Yes ma’m. 
You have to pay a pet fee. 
Yes of course just let me know when you’re ready I’ll give you my card.
Put it on the scale. 
It looks big. 

I stood there and wanted to start defending my dog but realised she didn’t specify what she meant as ‘big’- size of the carrier, weight or dog itself? I actually thought it best not to ask and wait for her to ask me a question rather than replying to a statement.

That fits under the seat? 
Yes m’am, the bottom solid piece slides off and it becomes a soft sided carrier. Flown with it many times. 
Well, its a return flight anyway. Let me see the paperwork. 

After an interrogation that would give CBP a run for its money, she hardly glances at the paperwork, charges my credit card, and sends me on my way. Most importantly I have a Pet in Cabin noted on my ticket and my ticket in hand. 

Through security and to the gate we roll onto the plane. Once again, we have a retrofitted plane and the window seat choice is a fail. I’m envious of the aisle seat with none of the electrical boxes stealing the real estate.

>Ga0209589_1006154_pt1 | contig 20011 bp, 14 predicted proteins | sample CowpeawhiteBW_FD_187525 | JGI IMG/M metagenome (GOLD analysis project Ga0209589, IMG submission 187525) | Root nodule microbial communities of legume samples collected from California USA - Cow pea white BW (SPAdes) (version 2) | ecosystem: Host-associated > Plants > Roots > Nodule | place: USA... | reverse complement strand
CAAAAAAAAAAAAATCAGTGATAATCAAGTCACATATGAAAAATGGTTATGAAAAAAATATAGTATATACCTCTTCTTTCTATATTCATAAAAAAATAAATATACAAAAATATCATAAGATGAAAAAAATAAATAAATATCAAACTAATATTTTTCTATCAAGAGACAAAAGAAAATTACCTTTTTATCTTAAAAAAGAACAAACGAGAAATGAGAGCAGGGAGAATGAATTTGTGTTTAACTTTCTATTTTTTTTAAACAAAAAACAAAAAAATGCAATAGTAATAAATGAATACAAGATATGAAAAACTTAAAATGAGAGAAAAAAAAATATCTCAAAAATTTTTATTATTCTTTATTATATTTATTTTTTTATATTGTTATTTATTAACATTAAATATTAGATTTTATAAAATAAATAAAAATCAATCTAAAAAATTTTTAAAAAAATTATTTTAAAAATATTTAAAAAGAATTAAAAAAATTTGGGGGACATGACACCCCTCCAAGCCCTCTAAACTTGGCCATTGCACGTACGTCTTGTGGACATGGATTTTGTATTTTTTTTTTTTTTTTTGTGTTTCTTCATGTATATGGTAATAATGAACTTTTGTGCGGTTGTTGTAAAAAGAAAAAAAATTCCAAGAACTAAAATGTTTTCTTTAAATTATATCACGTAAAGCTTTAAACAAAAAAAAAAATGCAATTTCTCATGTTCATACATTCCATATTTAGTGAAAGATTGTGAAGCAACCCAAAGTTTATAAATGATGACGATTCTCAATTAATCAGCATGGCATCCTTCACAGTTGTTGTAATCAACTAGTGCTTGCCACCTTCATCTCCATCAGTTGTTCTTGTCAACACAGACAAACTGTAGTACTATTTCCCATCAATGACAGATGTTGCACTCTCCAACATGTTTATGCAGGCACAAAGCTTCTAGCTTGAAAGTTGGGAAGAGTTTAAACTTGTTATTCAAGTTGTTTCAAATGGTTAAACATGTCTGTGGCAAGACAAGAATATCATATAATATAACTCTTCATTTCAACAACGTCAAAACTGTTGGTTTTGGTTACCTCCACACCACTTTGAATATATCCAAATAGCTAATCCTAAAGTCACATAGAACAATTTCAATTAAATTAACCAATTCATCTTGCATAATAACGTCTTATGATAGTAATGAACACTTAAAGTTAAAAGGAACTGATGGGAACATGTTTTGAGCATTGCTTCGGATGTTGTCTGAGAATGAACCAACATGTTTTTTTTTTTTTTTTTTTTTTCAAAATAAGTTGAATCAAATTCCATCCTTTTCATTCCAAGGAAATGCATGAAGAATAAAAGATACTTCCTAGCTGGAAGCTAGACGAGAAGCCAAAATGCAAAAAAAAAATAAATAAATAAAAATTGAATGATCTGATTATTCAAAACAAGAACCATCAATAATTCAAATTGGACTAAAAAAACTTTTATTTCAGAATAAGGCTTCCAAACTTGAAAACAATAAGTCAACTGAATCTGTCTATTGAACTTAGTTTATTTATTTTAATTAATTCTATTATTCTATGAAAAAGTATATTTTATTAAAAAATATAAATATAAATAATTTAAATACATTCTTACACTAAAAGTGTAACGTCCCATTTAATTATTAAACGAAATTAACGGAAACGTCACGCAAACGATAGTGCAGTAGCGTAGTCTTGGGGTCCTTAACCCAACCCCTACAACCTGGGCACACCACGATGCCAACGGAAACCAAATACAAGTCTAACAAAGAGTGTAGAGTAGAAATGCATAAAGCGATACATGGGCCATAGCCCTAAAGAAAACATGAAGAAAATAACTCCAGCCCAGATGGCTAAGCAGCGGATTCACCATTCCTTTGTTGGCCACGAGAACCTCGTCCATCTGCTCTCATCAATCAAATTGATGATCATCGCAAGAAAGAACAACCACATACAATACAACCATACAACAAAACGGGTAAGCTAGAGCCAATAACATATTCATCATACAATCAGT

My biggest takeaways from flying with a pet in-cabin on American Airlines:

  • Check-in agents still hold a lot of inconsistency even within the same airline with Bermuda being quite friendly for American Airlines and Miami being less friendly.  

  • A319 EOW with the silver boxes reduces carrier space availability and the best options are the aisle seats

  • Get your pet in cabin a flight log book and see what the captain writes in it! 

Thankfully Peru sleeps soundly on the entire flight. We land in Bermuda only for him to awake and realise he hasn’t had dinner and he lets the yapping begin. 

Have you traveled with American Airlines? Yap about it on social media, be sure to tag @digitalpetpassport or PadsPass and share this article.

37 views0 comments


bottom of page